Excerpt About Experience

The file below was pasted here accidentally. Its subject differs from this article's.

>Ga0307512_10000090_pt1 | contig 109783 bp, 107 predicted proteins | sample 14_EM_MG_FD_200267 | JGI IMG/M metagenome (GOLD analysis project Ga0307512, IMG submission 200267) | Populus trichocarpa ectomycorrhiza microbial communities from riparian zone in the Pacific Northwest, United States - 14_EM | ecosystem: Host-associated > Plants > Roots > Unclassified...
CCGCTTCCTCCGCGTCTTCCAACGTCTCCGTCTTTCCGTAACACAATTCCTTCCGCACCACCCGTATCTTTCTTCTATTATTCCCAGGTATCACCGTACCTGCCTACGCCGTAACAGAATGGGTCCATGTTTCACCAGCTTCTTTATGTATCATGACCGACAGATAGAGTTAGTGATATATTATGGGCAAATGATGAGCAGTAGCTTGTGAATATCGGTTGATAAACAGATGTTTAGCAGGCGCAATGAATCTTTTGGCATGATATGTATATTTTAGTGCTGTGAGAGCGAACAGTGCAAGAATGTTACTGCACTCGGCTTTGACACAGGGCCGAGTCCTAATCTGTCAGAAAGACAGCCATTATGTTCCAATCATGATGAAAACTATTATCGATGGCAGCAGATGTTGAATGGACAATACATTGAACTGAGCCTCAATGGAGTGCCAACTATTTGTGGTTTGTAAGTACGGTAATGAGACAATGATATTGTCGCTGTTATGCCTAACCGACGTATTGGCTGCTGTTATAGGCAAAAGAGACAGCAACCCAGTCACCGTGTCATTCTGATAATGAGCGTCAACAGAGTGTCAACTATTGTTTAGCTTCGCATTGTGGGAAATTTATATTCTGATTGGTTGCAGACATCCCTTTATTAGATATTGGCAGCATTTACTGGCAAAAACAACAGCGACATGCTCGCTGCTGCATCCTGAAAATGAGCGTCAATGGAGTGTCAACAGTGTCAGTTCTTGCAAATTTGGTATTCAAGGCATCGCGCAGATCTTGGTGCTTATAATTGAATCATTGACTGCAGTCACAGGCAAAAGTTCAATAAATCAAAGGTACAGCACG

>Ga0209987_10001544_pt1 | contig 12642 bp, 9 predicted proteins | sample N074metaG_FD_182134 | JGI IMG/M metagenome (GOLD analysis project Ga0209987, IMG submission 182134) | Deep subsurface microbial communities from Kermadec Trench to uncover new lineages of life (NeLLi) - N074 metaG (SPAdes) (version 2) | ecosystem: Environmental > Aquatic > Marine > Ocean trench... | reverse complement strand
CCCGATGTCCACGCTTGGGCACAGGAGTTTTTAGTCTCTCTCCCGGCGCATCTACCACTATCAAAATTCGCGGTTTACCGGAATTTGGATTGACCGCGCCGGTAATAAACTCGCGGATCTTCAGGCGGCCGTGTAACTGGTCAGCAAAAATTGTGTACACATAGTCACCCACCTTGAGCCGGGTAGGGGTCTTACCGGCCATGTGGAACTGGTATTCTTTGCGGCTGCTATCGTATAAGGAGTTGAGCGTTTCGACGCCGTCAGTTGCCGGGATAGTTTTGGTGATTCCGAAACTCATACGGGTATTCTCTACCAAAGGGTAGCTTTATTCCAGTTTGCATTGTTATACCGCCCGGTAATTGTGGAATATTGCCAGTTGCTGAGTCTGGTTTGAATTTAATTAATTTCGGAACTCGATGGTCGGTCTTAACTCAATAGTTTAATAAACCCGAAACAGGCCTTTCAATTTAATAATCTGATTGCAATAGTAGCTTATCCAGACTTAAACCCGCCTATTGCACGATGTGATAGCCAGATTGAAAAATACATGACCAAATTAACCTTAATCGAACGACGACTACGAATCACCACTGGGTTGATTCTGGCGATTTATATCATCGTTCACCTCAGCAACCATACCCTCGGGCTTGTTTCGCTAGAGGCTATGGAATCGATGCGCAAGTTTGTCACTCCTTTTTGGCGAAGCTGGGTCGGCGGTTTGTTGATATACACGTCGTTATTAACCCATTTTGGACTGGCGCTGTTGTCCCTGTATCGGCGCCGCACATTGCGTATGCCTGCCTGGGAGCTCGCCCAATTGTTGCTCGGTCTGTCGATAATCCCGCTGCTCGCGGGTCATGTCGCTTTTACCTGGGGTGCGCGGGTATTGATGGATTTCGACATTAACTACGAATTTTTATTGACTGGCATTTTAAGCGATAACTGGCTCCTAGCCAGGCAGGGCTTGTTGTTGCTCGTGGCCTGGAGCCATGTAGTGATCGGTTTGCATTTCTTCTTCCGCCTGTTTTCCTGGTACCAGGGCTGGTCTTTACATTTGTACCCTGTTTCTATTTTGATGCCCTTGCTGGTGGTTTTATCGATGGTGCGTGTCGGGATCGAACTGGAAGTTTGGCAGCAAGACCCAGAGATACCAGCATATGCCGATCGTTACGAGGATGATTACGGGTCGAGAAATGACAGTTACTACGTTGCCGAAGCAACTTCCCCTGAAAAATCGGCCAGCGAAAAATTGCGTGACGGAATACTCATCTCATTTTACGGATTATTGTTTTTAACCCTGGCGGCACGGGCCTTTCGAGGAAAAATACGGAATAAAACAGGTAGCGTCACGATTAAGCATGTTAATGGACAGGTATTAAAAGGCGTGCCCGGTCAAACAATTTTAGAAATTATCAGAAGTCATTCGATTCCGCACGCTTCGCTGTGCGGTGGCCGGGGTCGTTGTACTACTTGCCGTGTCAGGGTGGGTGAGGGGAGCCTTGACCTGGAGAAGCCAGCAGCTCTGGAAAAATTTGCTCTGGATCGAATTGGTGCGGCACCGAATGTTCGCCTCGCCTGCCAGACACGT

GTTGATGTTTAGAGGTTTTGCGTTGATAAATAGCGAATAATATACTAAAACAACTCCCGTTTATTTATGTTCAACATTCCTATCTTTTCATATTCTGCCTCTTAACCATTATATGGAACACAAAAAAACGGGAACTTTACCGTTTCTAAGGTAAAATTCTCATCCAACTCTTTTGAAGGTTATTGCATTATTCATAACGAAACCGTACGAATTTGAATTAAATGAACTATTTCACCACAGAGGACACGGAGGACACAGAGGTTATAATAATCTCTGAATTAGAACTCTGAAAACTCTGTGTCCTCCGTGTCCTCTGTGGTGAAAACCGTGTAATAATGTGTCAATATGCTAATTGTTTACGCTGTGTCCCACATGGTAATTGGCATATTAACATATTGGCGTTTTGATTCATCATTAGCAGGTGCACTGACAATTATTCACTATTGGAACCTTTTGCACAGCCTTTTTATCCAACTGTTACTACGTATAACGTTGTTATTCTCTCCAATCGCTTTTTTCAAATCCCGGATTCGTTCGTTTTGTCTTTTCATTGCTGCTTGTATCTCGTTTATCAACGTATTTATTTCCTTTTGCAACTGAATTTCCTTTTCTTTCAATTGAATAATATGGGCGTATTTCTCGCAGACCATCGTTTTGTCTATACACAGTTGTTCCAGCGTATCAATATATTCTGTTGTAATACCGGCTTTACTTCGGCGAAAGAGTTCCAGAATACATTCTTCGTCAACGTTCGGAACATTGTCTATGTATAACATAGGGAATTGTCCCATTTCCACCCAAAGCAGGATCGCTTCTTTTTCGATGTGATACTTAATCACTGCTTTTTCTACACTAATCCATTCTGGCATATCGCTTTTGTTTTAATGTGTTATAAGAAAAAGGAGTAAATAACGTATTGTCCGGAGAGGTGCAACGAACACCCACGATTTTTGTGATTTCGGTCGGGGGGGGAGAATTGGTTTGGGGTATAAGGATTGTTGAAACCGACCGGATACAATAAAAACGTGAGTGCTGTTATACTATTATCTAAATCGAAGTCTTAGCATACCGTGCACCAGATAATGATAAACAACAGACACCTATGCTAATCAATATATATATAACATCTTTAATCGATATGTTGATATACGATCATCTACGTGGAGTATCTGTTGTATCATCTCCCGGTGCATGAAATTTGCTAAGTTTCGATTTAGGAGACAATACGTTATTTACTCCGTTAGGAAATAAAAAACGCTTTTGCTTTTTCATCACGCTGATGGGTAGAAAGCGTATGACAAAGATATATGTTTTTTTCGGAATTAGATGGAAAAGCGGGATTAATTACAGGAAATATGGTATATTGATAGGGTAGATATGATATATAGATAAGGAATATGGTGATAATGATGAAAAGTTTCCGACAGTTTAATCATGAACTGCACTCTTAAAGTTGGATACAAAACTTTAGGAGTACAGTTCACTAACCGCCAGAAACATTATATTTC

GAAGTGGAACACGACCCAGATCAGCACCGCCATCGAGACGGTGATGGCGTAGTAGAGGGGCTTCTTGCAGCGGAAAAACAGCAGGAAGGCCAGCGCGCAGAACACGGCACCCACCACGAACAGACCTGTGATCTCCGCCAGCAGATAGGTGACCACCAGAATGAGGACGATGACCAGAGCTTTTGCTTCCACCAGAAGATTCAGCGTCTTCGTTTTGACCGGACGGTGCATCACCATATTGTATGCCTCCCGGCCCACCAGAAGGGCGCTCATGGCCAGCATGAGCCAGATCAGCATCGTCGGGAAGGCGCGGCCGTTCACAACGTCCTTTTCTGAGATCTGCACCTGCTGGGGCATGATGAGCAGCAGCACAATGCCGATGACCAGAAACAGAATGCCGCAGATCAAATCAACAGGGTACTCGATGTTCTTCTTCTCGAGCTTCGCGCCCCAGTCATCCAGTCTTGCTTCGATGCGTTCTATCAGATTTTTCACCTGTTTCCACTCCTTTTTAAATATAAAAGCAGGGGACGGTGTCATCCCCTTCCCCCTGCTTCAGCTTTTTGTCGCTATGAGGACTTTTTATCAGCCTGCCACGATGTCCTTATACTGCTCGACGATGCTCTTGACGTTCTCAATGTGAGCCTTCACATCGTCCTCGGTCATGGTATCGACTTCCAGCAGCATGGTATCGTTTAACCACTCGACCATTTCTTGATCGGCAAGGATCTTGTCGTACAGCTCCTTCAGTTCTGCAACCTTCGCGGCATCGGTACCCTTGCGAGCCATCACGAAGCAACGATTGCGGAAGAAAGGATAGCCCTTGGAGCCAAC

Our experience of what is happening is not of what is actually happening. Actually when you perceive, the impressions, sounds, sights, or sensations are new—they’re one hundred percent new as they happen. But we don’t see them in their newness, we see them through our concepts about the various kinds of impressions. Not only do we see them through those concepts, those concepts automatically evoke emotional associations and feeling tones. So our experience is not a pure perception, but the thoughts, feelings, and memories that our concepts bring in. We have an experience only in the present moment, but that experience is not really an experience of the moment. Your experience is already your own interpretation of the moment. This happens every second. We never, or rarely, allow ourselves simply to perceive. These associations arise simultaneously with the concept, projecting a past situation onto the present and conditioning how we view an experience. We do not necessarily respond to the immediate experience, but to the experience as it is filtered through concepts, memories, images and associations. Seeing a present situation as similar to a past one, we tend to react automatically, decreasing our ability to assess the present situation freshly. Bound to the past in this way, we cannot perceive the vast range of alternatives available in the present and so diminish our options for action.